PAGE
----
Sunday, June 15, 2008

Did You KIP?

Well, sort of. I meant to, and I actually got a few stitches in while finishing lunch with a friend (hi, Joyce!), but KIP? Really? Nah.

We meant to. We had good intentions, but you know how those things are. Joyce and I were on our way to KIP with some folks at Cast On Cottage but by the time we got there, the threatened rain had come to pass and we sat in our respective cars for over 20 minutes, KIA'ing. (That would be knitting in our automobiles for those of you who aren't acronym-savvy.)

But what in the heck is the point of Knitting in Public Day anyway? For me, it's sort of pointless. There are very few days that I don't KIP. It's something that many knitters do on a daily basis. That's because knitting is part of our lives, and of course, we do it wherever we are. We don't need a special venue. We knit in the line while we wait at the bank, some of us knit while we wait in traffic, we knit when we finish a meal or wait to be called for our table at a restaurant. I knit in the car today while Mr. Pug and I went for an early breakfast at IHOP to celebrate Father's Day. We do it because we're Knitters.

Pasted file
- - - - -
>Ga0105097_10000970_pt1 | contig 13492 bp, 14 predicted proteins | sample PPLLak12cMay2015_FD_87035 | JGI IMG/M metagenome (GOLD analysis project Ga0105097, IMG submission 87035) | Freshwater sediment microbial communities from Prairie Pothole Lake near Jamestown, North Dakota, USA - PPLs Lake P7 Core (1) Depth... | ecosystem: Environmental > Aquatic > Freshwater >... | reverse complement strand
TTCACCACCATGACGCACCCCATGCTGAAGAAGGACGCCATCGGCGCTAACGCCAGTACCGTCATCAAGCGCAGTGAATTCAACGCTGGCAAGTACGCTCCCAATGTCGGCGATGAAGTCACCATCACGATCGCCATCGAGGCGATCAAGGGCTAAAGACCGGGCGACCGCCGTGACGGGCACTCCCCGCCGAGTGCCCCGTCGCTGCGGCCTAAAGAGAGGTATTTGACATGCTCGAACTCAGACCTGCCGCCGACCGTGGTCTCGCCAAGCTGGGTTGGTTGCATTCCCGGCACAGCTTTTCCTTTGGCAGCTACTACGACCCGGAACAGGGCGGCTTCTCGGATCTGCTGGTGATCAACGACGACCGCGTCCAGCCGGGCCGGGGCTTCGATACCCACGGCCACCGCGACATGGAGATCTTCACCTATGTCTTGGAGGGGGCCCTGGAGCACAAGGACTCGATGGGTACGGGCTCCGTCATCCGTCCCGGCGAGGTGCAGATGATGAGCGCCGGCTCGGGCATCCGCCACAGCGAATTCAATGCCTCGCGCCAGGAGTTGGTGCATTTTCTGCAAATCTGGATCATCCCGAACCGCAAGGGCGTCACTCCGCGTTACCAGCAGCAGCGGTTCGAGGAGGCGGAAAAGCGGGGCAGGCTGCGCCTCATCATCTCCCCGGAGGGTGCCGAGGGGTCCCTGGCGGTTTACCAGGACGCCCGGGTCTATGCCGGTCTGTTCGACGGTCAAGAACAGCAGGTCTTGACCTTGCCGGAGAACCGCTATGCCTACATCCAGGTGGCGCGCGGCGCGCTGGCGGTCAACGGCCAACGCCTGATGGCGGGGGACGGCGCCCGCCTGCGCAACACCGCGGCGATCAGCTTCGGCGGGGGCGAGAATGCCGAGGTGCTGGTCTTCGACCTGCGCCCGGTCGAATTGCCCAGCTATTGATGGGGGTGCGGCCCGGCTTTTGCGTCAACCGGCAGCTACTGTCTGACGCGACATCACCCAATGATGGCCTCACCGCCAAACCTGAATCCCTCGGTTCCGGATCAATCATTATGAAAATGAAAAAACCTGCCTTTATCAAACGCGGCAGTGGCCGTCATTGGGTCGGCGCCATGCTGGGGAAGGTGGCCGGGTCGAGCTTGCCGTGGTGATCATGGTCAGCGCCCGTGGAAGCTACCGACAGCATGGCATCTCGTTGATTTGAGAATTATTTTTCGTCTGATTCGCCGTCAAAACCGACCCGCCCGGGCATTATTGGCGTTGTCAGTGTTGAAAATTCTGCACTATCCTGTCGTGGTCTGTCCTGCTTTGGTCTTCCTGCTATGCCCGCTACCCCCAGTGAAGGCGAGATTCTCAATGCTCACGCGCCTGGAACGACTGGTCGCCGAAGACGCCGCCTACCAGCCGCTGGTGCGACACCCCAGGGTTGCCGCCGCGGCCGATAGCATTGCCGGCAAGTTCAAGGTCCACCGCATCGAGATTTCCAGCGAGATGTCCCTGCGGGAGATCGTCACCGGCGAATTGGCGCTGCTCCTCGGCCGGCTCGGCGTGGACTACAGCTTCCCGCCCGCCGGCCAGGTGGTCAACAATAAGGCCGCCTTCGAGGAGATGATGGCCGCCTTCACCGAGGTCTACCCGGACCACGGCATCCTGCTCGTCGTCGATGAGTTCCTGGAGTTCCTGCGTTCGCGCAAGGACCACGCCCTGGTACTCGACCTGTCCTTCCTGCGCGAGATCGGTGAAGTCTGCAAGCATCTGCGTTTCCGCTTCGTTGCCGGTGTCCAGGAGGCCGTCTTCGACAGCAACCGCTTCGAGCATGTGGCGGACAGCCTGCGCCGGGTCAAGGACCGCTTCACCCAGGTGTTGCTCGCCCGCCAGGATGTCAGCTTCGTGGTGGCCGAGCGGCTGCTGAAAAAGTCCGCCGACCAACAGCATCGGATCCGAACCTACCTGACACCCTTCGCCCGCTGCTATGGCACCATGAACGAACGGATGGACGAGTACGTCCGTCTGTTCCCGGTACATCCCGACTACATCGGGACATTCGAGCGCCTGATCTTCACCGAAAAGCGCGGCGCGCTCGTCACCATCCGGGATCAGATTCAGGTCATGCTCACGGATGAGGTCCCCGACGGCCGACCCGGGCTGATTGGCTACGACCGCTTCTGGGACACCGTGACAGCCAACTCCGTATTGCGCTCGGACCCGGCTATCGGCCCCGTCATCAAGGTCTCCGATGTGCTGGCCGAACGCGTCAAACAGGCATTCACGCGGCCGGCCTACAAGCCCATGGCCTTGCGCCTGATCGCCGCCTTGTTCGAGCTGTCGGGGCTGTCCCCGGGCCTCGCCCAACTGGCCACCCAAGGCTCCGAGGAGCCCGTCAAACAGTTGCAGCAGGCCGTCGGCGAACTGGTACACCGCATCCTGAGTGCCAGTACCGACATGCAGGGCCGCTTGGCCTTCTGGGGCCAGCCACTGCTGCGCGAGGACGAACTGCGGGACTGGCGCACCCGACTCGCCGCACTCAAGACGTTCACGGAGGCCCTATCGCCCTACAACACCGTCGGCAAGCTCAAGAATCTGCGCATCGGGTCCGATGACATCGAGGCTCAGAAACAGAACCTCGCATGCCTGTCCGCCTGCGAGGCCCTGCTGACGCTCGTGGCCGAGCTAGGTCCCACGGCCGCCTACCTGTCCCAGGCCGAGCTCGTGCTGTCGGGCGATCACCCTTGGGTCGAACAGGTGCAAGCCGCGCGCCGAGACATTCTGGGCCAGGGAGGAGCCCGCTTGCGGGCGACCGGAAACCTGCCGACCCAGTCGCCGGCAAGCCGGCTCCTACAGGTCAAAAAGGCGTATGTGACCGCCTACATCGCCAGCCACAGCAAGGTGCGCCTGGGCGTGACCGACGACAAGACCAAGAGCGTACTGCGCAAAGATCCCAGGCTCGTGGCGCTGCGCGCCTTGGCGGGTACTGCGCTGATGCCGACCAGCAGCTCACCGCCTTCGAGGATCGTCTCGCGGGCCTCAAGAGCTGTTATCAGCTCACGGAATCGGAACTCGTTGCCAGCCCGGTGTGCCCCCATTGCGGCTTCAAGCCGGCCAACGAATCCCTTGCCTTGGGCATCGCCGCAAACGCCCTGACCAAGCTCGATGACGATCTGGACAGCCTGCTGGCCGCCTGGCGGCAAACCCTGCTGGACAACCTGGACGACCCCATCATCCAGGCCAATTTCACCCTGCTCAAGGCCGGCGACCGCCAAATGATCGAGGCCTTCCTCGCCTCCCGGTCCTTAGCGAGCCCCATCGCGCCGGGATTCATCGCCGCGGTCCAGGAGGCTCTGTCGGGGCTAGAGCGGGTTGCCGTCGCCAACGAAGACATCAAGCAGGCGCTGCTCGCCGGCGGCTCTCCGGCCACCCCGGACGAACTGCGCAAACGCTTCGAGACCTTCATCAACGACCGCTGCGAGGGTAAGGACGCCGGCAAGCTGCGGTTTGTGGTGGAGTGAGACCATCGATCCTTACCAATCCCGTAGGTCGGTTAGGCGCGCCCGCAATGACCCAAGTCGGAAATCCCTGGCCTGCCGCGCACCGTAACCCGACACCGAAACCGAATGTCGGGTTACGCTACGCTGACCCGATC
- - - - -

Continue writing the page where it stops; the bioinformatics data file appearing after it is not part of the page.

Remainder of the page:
And when Debra and I went to the Decatur Library on Thursday to hear an author (Jeffrey Deaver!) speak, we knit at the table after dinner, knit through the author's presentation, and then sat quietly and knit after everyone else had left the auditorium. Knitting was the perfect dessert, it helped us pass the time before Mr. Deaver spoke, it helped us concentrate while he spoke, and then it seemed natural to keep knitting while we caught up on our lives at the end of the day.